Putin used Crimea to draw people who’d been involved in partnership into a one-off mobilisation. The Russian president made it necessary for all these “partners” to define their position
Crimea turned the results of this ten-year-long support into a problem. Obviously, Putin used Crimea to draw people who’d been involved in partnership into a one-off mobilisation. The Russian president made it necessary for all these “partners” to define their position. Putin’s “partners” (he often pronounces the word with irony) are often understood in the diplomatic context. But in reality Putin has other “partners” in mind — those millions of people who have for years sat on Russian contracts, Russian money and other forms of interaction with “the Russians”.
Now these “partners” have big problems. And I note sadly that their problems are not due to Crimea (as such), the sanctions or counter-sanctions regimes, nor the ambiguity of past participation in toxic projects with “the Russians”. The problem for them is that Putin does not want to stop.
This community would have sighed with relief if Putin had just “signed over the assets to his name”, i.e. taken Crimea and stopped there. But the extreme ambiguity that characterised 2014-2017 continues to be maintained and even expanded: it wasn’t Putin who shot down MH17, but some people working for Konstantin Malofeev; Putin didn’t murder Boris Nemtsov, it was a few Chechen security officers; it wasn’t Putin who hacked the US Democratic Party’s servers, but some hackers — possibly Russian, possibly not (but from Russian servers); Putin didn’t organise the coup attempt in Montenegro, but some unknown individuals; it wasn’t Putin who organised the campaign to destabilise and destroy Ukraine as a state, but Russian presidential adviser Sergei Glazyev; it was some guy named Alexander Usovsky who organised pro-Russian demonstrations in European states (with cash from patriotic Russian businessmen), not Putin. And so on.
Now everyone is looking back on this time and asking themselves: who were really “partnering” with? Maybe it was Russian intelligence?
This list is growing by the day. And yet the Kremlin is not distancing itself from any of this with the previous energy so understandable to its so-called “partners”. The Kremlin doesn’t conduct investigations into any of these issues, but an ambiguous game that can be clearly read as “covering” all of its “own people”.
Thus, the previous decade of developing relationships transforms before our eyes into an “invitation to complicity”. Now everyone is looking back on this time and asking themselves: who were really “partnering” with? Maybe it was Russian intelligence? Or maybe from the very beginning this was just a trick to recruit us for dubious lobbying campaign?
This is all scarily new. Everything that’s happening before our eyes regarding the US State Department and pro-Russian politicians in Europe reveals a complex problem — the borders between lobbying, partnership, espionage, propaganda influence and corruption are being washed out.
Thus a situation arises whereby it is impossible to distinguish between real partnership from participation in a campaign to distort “the borders of the permissible”. Just yesterday you were a “Christian Democrat” developing a partnership with the Russian Federation, and today you’re just a silent participant in the degradation of the very norms of European political culture. You’re not just keeping quiet with a look of shame on your face as you refuse to judge the actions of the Kremlin. It’s actually the opposite. By “remaining loyal” to the results of your previous partnership with the Kremlin, you even raise your skeptical voice: but what’s even criminal in Putin’s politics? And others go like this: “Sanctions are ineffective and Crimea, if I’m honest, was always Russian.”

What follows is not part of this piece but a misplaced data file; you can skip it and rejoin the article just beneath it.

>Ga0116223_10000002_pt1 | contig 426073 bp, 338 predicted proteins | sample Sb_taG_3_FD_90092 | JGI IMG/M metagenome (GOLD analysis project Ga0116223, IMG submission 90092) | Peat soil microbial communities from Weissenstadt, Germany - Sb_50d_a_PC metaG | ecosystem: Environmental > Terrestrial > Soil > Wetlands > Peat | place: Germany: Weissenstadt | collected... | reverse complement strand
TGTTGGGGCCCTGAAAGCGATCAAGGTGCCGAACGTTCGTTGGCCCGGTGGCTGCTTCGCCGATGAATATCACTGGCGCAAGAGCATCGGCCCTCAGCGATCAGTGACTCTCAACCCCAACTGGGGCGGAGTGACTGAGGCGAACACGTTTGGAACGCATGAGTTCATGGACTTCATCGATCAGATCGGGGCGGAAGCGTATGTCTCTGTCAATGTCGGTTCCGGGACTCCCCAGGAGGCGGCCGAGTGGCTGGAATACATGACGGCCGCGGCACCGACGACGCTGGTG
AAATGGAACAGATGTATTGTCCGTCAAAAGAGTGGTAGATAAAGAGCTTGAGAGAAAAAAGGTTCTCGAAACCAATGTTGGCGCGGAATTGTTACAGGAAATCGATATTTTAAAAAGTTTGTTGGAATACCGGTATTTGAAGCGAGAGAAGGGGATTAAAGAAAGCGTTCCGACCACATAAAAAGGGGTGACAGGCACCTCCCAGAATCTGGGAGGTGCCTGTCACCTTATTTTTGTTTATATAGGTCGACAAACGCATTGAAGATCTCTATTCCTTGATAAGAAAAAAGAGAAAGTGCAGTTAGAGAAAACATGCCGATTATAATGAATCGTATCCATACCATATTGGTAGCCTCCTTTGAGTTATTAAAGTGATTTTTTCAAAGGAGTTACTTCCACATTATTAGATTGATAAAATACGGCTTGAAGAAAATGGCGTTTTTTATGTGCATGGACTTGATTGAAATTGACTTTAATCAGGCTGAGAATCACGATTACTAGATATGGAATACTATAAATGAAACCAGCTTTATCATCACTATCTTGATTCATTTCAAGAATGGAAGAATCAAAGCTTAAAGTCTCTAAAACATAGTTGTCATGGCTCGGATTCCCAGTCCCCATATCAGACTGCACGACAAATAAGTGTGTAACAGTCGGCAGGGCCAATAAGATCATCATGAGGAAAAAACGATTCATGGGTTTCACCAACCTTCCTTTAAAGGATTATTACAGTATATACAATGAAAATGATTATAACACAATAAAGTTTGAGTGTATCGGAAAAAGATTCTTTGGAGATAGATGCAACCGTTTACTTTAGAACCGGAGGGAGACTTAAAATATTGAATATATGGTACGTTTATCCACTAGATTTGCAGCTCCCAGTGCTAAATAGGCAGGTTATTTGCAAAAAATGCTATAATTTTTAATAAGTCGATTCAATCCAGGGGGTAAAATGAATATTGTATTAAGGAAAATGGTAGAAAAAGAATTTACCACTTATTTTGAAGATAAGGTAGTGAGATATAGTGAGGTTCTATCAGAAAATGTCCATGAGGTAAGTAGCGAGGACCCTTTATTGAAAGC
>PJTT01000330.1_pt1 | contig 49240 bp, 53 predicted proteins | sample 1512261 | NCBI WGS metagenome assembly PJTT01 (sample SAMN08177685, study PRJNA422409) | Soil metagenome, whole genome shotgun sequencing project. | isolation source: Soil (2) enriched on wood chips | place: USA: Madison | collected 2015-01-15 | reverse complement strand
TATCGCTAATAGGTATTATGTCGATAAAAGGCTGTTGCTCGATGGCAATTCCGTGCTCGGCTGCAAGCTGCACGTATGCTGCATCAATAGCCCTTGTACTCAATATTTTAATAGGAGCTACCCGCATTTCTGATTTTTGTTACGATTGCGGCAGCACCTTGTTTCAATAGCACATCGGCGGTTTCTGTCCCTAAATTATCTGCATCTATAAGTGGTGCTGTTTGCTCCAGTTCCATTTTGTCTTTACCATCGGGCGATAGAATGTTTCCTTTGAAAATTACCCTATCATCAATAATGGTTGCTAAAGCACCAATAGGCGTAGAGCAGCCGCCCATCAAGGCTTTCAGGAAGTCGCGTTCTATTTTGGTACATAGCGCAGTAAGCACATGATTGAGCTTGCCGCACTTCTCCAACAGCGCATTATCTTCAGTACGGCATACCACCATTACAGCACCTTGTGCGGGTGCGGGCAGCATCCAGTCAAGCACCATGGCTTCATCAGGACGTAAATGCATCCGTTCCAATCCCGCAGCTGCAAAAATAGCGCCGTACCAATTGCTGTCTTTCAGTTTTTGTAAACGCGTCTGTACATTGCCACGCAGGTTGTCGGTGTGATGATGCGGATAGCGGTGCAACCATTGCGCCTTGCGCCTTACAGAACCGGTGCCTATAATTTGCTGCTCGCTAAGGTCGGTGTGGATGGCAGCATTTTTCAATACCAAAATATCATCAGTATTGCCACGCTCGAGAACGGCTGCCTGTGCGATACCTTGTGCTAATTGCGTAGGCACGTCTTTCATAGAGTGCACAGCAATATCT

If it is possible to take a broad view of so-called Kremlin propaganda as the product of work carried by Moscow agencies and marginal sites of leftwing and rightwing critics of US hegemony (and who sympathise with Putin precisely on these grounds), then it’s impossible to take in the Kremlin’s gigantic system of bedding itself into western economic structures. It does not yield to any kind of evaluation. And the same goes for the transformation, or, to be precise, the degradation that the Kremlin has engineered not only among its own citizenry, but various strata of western society, too.
Three years ago, I wrote that Putin was in the process of creating a rightwing Comintern. It’s since become known as the “black Comintern”. But now I think that the current situation is not only more complex, but worse. “Putin’s Comintern” is a rather insignificant and clearly visible section of a much bigger process occurring at different levels of European life, where people — who are not at all involved in radical right- or leftwing politics — are keeping silent on the Kremlin’s actions. They might condemn it, but they still remain loyal. And they are waiting in good faith for Putin “to return to European norms of partnership”.
These people cannot and do not want to see that the ambiguity fostered by the Kremlin over who is responsible for murder, paramilitary groups, armed mercenaries, destabilisation in smaller states is not some temporary phenomenon. It was done on purpose right from the start. And this is how it will continue.
Translated by Tom Rowley.